Brechin, like that other early beacon of Christianity, Abernethy in Perthshire, has a distinctive and rare round tower that is evidence of its importance to the Celtic Church. It also gives a clue to the origins or at least overt influence of the clerics who operated here, as there are a large number of such towers in Ireland (76 at one reckoning) and just these two examples in Scotland. Brechin’s tower, which was said to sway like a reed in the wind according to local tradition, is now joined on to the cathedral, though originally it was free standing. Its elasticity was tested during storms by some locals who used to insert knives into the gaps in the stonework, and when they retrieved them the blades had been snapped by the movement of the building. (You had to make your own entertainment in those days!)
Another clue as to the importance of the site in early medieval times is that it is recorded as having a settlement of those shadowy Christian clerics called the celi de, or Culdees, servants of God. Although famous in Celtic studies partly because of the mystery about exactly who and what they were, there were actually few recorded Culdee settlements in early times, ranging from places of importance like Dunkeld, Lochleven, Monymusk and St Andrews, as far south as York. The fact that there were two known monastic Culdees foundations in Angus – Brechin and Monifieth – is intriguing to say the least.
The round tower at Brechin escaped the vandalising renovation which was inflicted on the adjacent cathedral in the 19th century, though plans to have it demolished in 1807 and have the masonry incorporated into the cathedral were thankfully scuppered, largely through the intervention of Lord Panmure and Mr Skene of Careston. The architect’s plans were rebuffed, with an addition threat that the first man who touched a stone of the tower in the wrong fashion would promptly be hanged from it. Even before this date the tower had been subject to attack – usually from the elements. Although the tower is roughly 85 feet (26 m) high it is topped off with a relatively modern spire. This again may have been the result of damage recorded in the kirk session records under the date 5th November 1683: ‘The head of the Litl Steeple, blowen over.’ The tower may have been originally built probably in the 11th century, several hundred years before the adjacent cathedral. The theory that such towers were originally constructed as places of refuge from rampaging Vikings is not proven.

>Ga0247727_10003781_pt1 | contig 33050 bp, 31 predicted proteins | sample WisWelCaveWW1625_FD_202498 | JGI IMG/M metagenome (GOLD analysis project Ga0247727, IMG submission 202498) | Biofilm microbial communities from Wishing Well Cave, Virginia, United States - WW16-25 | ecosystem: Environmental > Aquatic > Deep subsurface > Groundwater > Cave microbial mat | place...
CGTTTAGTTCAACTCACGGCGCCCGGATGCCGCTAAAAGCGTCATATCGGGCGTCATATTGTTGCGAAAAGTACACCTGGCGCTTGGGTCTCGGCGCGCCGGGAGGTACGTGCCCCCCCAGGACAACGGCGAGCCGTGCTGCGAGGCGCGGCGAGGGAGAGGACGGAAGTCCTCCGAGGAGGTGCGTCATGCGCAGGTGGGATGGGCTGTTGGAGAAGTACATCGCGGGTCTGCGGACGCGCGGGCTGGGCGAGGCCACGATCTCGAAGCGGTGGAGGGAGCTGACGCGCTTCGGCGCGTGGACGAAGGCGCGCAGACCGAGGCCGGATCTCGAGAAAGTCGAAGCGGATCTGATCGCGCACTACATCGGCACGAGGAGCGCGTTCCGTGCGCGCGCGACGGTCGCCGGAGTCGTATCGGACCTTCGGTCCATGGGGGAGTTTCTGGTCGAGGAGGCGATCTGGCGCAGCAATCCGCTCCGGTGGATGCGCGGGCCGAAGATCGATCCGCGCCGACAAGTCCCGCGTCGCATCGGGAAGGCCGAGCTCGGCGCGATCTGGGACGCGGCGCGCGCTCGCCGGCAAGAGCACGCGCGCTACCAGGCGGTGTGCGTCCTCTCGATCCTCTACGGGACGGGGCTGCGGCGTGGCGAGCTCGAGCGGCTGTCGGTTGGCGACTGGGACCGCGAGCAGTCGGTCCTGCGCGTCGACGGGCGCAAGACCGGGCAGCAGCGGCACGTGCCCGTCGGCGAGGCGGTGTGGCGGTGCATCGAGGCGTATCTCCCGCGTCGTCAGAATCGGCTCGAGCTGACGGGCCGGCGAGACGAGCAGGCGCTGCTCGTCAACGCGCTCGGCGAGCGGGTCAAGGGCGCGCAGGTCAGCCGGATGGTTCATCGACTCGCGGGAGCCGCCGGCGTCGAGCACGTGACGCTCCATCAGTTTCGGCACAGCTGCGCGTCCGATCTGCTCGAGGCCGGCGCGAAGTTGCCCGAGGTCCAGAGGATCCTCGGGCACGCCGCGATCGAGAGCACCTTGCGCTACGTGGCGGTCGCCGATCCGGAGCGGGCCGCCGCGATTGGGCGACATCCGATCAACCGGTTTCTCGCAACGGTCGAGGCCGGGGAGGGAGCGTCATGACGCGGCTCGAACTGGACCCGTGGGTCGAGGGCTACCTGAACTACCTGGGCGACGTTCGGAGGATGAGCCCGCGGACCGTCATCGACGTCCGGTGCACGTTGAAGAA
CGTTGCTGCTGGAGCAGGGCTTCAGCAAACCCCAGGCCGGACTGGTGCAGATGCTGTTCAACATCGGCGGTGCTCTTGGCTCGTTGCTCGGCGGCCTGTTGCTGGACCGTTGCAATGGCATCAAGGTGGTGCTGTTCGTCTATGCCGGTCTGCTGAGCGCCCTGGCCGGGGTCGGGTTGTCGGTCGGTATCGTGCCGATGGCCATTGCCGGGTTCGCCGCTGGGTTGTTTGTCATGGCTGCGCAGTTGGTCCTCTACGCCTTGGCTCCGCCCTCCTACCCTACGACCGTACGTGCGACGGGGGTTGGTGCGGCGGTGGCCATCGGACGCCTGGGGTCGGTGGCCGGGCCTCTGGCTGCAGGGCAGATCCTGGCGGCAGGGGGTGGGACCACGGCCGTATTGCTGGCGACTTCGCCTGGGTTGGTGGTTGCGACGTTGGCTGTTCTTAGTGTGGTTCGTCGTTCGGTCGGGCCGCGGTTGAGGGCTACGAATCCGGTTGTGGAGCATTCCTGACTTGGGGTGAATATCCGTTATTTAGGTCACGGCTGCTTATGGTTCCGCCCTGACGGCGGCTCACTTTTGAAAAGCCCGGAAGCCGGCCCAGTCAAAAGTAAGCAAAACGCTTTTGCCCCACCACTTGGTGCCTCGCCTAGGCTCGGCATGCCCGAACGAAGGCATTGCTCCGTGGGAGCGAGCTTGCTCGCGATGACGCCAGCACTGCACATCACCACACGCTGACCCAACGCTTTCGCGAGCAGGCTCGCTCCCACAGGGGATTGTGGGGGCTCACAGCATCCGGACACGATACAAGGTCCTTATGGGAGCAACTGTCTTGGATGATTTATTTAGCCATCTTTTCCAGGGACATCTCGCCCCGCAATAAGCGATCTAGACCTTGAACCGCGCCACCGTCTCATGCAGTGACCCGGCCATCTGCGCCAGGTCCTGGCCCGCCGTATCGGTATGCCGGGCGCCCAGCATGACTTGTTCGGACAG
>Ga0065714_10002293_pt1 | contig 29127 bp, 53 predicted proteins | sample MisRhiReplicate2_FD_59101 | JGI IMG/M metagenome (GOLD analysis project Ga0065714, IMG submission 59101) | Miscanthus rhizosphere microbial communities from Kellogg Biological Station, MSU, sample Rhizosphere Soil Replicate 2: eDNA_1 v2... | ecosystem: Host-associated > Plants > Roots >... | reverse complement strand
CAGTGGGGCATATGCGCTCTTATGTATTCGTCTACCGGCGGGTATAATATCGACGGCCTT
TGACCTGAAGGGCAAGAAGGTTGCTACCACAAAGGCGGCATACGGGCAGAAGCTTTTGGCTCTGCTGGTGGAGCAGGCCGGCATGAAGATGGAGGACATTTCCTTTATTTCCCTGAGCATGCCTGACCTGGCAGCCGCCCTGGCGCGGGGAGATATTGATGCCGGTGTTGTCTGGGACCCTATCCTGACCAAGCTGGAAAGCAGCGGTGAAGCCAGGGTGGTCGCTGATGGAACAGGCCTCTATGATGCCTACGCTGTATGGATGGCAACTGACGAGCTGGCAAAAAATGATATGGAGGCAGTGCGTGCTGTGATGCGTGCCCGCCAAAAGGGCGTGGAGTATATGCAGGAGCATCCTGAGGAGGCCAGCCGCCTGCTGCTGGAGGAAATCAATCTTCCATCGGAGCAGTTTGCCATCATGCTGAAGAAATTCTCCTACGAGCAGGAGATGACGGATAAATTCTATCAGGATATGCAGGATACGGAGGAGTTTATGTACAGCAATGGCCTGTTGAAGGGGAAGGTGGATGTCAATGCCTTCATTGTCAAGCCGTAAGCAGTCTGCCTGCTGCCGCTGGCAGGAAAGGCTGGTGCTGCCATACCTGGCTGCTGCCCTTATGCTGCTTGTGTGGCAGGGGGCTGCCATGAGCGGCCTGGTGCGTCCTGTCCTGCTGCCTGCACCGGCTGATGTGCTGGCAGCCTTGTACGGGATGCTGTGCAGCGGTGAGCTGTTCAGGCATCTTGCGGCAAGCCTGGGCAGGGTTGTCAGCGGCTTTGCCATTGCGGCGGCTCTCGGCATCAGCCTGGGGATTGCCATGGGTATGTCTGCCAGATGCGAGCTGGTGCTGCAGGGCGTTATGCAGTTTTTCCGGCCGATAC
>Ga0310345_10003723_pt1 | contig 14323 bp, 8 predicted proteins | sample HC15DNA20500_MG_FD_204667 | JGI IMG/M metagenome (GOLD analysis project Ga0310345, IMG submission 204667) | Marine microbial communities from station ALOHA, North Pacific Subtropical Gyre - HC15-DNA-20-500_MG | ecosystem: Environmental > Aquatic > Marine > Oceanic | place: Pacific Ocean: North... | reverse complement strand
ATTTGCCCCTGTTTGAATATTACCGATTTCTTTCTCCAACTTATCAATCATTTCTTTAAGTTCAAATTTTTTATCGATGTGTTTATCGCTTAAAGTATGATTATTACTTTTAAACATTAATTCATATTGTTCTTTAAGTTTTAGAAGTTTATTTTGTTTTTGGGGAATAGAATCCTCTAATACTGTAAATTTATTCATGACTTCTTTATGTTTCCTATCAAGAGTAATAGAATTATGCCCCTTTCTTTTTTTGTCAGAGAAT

Another indication of Irish influence is in the name of Brechin itself, which may derive from an Irish personal name, Brachan. There is however no specific mention of the place until the reign of King Kenneth II (971-995): ‘Hic est qui tribuit magnam civatem Brechne Domino,’ signifying that the monarch gave the large city of Brechin to the Church. There is no further substantial trace of this important ecclesiastic settlement until the reign of David I (1124-1153), when the Episcopal office was revived or at least modernised and a charter records rights given to ‘the Bishops and Keledei of Brechin’. The continued recognition of the Culdees as an entity continues throughout that century, with local Episcopal grants being witnessed by members of the order such as ‘Bricius, prior Keledeorum de Brechin,’ ‘Gillefali, Kelde,’ ‘Mathalan, Kelde,’ and ‘Mallebryd, prior Keledeorum nostorum’. By the mid 13th century the Culdees had fallen away and they were replaced by ‘regular’ church offices like deacons and archdeacons. Many of the Culdees appear to have married and their role was hereditary, but in decline the abbot and others of the old order became a second-rate layman, and a fourth-rate member of society’ [The Culdees of the British Isles, William Reeves, Dublin, 1864.].
By the 13th century the ecclesiastical power at Brechin was vested in individuals like Albin or Albinus (who died in 1269). He is recorded as being the first precentor of Brechin Cathedral and later became the bishop here. This was despite the fact that he was the bastard son of a bastard of David, Earl of Huntingdon, brother of King William the Lion. His father was in fact Henry de Brechin, Lord of Brechin. It was during his episcopate that a bull of Pope Innocent IV recorded (18th February 1250) that, ‘The brethren who have been wont to be in the church of Brechin were called Keledei and now by change of name are styled canons.’ Another sign that times were changing in Brechin was Albin’s introduction of a certain English monk named Egbert, a Carmetite, who was an expert in Arabic. Although some of the priests and deans of Brechinst still maintained ‘native’ Gaelic names, another mark of the widening of the clerical horizon is in the name of the extremely obscure local martyr St Stolbrand, who sounds as if he would have been more at home in Germany than the Celtic kingdom of Alba.